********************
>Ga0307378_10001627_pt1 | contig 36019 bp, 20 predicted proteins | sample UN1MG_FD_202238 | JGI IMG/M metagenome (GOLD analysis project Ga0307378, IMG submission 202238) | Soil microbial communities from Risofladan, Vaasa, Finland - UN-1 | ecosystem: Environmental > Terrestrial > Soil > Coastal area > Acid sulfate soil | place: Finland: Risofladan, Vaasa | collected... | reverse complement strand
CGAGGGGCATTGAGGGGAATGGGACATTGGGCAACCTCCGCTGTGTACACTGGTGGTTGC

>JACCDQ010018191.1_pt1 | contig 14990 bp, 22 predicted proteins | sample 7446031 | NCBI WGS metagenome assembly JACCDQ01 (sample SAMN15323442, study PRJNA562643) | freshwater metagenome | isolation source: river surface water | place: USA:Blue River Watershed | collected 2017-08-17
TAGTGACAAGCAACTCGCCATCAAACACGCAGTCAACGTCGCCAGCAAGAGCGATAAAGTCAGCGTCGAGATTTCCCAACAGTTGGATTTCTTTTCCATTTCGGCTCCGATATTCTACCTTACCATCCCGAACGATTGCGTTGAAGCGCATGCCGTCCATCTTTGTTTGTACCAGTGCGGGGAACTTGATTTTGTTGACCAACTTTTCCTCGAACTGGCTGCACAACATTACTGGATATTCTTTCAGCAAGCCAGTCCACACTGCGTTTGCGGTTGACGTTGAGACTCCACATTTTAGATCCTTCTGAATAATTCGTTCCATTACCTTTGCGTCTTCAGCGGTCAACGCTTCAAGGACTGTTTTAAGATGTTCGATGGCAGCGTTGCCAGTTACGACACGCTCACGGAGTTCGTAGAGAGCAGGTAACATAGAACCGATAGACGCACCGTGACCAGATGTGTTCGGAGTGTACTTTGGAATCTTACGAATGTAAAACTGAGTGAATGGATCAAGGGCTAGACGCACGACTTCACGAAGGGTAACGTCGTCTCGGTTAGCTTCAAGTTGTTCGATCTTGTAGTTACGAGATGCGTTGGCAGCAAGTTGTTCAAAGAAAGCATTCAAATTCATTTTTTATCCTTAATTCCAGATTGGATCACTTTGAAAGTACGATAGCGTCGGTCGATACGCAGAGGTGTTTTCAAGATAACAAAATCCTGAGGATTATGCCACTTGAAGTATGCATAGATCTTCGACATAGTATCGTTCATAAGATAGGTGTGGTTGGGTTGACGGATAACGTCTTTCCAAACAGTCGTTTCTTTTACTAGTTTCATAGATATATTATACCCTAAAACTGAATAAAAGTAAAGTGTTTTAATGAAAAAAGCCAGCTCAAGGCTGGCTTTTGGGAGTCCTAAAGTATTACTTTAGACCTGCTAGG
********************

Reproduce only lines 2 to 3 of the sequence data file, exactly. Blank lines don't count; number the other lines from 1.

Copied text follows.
CGAGGGGCATTGAGGGGAATGGGACATTGGGCAACCTCCGCTGTGTACACTGGTGGTTGC

>JACCDQ010018191.1_pt1 | contig 14990 bp, 22 predicted proteins | sample 7446031 | NCBI WGS metagenome assembly JACCDQ01 (sample SAMN15323442, study PRJNA562643) | freshwater metagenome | isolation source: river surface water | place: USA:Blue River Watershed | collected 2017-08-17